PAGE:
Stephanie grew up watching space shuttle launches on TV and visiting Space Center Houston as often as she could. She always knew she wanted to work at NASA, and now she does. As a visiting vehicles officer, Stephanie coordinates rendezvous and departures of any visiting vehicles that go to the International Space Station. If you’ve seen a NASA movie, you’re familiar with Mission Control and the people at the big desk on Earth sharing information with those in space – that’s what Stephanie does.
Stephanie is also a certified flight controller and part of a mentorship program at NASA. Students come in and NASA employees guide them through a project. Stephanie often tries to pick groups with multiple women. “I just want to show a presence as female in NASA,” she explained. “Just showing that women can advance and be high up here is important.”
While Stephanie’s parents were incredibly supportive of her desire to work for NASA and study aerospace engineering. “I wouldn’t be where I am today without my amazingly supportive parents who pushed me so hard,” Stephanie said. Sadly, not everyone she encountered was as encouraging. In college, she said it was difficult being one of the only females in the aerospace program. Many of the men in her program were dismissive of her abilities. The professors shot down that behavior when they saw it, but Stephanie often stood up for herself.
“I just want to show a presence as female in NASA. Just showing that women can advance and be high up here is important.”Stephanie Anderson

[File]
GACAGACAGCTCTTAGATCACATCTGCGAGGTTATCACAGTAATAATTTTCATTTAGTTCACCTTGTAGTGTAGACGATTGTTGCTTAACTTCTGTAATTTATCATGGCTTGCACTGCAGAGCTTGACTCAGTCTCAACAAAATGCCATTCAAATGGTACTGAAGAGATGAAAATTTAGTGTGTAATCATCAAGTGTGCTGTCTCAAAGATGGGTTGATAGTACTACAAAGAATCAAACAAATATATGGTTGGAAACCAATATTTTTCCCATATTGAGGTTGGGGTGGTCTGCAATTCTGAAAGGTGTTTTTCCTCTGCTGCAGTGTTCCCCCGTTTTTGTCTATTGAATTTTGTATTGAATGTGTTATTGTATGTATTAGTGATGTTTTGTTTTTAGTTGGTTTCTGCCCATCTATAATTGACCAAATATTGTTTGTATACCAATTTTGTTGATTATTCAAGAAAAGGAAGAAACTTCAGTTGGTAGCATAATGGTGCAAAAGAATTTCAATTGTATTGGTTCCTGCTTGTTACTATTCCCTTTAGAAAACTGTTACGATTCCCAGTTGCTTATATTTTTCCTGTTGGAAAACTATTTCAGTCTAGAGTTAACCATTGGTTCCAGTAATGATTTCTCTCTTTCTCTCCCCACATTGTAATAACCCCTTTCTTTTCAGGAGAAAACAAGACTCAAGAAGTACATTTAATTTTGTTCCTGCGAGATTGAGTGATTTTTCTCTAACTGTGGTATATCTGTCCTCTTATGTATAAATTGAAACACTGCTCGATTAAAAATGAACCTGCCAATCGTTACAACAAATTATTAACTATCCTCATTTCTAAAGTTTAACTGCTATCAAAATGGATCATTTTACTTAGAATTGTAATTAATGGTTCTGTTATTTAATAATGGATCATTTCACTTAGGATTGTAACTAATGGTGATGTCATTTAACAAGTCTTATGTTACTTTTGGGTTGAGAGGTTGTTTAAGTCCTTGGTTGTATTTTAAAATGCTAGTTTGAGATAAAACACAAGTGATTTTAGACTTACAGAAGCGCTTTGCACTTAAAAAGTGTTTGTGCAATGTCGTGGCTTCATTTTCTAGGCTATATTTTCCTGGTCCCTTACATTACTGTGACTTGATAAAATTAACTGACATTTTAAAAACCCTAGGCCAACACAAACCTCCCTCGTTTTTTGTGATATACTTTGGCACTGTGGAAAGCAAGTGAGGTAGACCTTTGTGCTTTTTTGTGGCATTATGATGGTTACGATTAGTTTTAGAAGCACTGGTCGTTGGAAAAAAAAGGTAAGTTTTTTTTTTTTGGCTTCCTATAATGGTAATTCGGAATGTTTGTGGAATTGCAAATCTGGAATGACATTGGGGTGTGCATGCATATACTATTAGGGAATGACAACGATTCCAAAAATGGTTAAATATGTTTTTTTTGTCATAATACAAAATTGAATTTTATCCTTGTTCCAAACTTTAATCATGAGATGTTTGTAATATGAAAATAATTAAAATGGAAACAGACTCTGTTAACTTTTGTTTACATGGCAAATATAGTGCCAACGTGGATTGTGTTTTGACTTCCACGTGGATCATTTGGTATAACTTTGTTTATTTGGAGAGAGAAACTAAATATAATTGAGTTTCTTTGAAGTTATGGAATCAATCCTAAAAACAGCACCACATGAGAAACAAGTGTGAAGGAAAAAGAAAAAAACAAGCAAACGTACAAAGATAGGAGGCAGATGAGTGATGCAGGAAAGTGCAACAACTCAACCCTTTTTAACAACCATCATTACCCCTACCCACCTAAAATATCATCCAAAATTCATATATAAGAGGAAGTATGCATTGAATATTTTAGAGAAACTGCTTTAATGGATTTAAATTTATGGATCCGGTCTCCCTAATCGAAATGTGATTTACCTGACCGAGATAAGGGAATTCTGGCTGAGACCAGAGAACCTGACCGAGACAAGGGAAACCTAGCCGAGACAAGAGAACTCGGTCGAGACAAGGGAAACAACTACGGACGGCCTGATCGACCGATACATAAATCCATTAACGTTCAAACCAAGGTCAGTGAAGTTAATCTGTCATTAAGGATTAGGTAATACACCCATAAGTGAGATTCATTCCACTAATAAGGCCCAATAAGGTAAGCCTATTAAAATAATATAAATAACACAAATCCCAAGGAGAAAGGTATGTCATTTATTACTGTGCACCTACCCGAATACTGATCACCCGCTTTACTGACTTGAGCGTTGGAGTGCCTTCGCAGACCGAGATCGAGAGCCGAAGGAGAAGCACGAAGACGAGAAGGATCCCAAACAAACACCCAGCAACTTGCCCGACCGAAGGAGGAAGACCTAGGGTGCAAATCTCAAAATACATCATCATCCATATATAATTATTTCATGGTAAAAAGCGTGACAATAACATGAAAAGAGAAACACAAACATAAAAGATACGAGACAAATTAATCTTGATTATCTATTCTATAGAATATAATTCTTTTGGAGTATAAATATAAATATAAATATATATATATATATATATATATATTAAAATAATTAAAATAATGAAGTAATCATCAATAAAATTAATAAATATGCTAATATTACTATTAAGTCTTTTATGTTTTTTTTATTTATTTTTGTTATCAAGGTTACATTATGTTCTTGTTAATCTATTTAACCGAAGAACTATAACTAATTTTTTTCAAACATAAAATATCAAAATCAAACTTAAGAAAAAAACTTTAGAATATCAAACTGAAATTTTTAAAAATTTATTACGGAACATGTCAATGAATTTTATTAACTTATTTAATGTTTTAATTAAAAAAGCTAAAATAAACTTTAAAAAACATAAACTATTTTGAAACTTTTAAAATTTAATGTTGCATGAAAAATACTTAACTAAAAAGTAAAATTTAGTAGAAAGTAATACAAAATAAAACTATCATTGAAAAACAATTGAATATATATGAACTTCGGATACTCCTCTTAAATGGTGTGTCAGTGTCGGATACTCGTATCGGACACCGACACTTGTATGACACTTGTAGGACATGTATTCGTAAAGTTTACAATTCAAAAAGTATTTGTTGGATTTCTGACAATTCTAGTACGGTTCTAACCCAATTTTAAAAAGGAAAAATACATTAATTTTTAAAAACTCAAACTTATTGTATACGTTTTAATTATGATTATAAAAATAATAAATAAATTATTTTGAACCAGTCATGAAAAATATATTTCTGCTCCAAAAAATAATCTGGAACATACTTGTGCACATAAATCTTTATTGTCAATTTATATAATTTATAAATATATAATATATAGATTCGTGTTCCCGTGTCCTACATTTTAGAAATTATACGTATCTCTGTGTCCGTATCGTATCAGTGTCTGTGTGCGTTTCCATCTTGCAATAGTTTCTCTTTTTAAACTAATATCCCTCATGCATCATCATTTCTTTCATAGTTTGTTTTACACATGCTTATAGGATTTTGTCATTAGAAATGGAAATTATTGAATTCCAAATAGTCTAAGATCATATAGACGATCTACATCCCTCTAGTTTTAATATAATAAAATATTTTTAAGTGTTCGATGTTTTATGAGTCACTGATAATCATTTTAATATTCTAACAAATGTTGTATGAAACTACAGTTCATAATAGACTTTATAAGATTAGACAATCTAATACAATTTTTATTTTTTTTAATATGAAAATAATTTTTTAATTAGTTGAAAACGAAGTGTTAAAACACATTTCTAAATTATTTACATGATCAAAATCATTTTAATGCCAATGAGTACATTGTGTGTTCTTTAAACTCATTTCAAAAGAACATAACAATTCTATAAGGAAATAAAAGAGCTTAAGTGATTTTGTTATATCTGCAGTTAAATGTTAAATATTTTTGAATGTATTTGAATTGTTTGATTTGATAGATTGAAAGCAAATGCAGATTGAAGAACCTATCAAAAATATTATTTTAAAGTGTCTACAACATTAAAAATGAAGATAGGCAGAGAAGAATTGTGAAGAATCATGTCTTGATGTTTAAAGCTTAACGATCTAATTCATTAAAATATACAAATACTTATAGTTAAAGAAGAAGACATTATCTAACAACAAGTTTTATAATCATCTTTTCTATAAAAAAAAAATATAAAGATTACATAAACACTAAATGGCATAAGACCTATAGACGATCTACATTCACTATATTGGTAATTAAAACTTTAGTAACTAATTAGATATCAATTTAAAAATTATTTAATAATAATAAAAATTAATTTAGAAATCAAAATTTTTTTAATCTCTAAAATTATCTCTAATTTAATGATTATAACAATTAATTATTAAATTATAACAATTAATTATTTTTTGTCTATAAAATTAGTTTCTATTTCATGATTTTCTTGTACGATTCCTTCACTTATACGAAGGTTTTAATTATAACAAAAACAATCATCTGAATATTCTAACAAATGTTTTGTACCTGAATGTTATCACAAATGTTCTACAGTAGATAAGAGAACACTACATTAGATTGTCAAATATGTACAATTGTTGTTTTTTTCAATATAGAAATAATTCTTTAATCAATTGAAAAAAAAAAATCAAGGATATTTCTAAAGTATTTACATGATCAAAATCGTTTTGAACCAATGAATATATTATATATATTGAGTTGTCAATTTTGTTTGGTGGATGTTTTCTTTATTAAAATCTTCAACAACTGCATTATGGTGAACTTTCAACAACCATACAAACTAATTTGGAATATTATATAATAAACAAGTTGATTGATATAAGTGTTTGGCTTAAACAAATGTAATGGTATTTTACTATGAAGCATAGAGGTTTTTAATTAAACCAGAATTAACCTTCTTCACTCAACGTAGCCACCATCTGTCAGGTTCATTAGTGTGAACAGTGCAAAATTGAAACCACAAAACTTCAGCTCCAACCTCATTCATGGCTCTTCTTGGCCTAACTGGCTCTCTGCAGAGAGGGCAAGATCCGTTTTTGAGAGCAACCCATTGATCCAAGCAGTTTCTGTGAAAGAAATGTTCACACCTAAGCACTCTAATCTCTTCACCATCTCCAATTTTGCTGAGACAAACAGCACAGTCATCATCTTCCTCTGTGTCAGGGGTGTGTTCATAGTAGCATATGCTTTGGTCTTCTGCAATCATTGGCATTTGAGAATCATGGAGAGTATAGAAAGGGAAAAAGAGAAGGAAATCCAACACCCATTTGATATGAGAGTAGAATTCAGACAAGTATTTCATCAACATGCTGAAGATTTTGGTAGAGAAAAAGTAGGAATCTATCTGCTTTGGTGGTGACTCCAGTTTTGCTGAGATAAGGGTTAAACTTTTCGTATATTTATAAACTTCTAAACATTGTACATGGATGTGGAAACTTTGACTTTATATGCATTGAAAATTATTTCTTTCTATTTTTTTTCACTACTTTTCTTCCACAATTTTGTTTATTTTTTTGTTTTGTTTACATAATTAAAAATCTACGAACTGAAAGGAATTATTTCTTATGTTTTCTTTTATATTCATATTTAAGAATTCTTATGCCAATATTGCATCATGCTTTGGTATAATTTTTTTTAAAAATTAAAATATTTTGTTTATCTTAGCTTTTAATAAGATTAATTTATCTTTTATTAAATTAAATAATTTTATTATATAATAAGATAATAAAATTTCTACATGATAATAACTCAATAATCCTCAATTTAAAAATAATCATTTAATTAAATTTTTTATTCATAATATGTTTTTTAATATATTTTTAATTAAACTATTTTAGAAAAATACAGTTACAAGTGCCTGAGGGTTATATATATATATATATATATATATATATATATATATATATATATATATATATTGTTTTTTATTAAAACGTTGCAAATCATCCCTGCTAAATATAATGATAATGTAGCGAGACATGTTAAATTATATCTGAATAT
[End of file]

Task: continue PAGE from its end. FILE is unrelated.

At one point during her senior design project, the male team captain handed her a broom and told her to clean up the machine shop while the men worked. Stephanie refused to be humiliated and ended up being one of the highest contributing members of her team and pushed them to compete at a national competition where they won third place.
Now, Stephanie is thriving at NASA and working hard to help women rise with her and show that it is possible for a woman to work at NASA. “I am motivated by all of the little girls I want to encourage to pursue careers in STEM,” she said. She’s also trying to be a positive role model to her two-year-old daughter and immerse her in STEM.
Her daughter is in the NASA day care, which is very STEM focused and even at her age, she’s working on science projects. “I don’t want to force it on her,” Stephanie explained, “I just want her to know that she has options and she’s encouraged to pursue that if she wants. I want my daughter, and every little girl with a dream, to know that no matter how large your dream is, it is always possible to achieve it. I am proof of that! I’ve had my obstacles being a woman in a professional field dominated by men. But no obstacle is too great for a passionate woman with a dream to achieve.”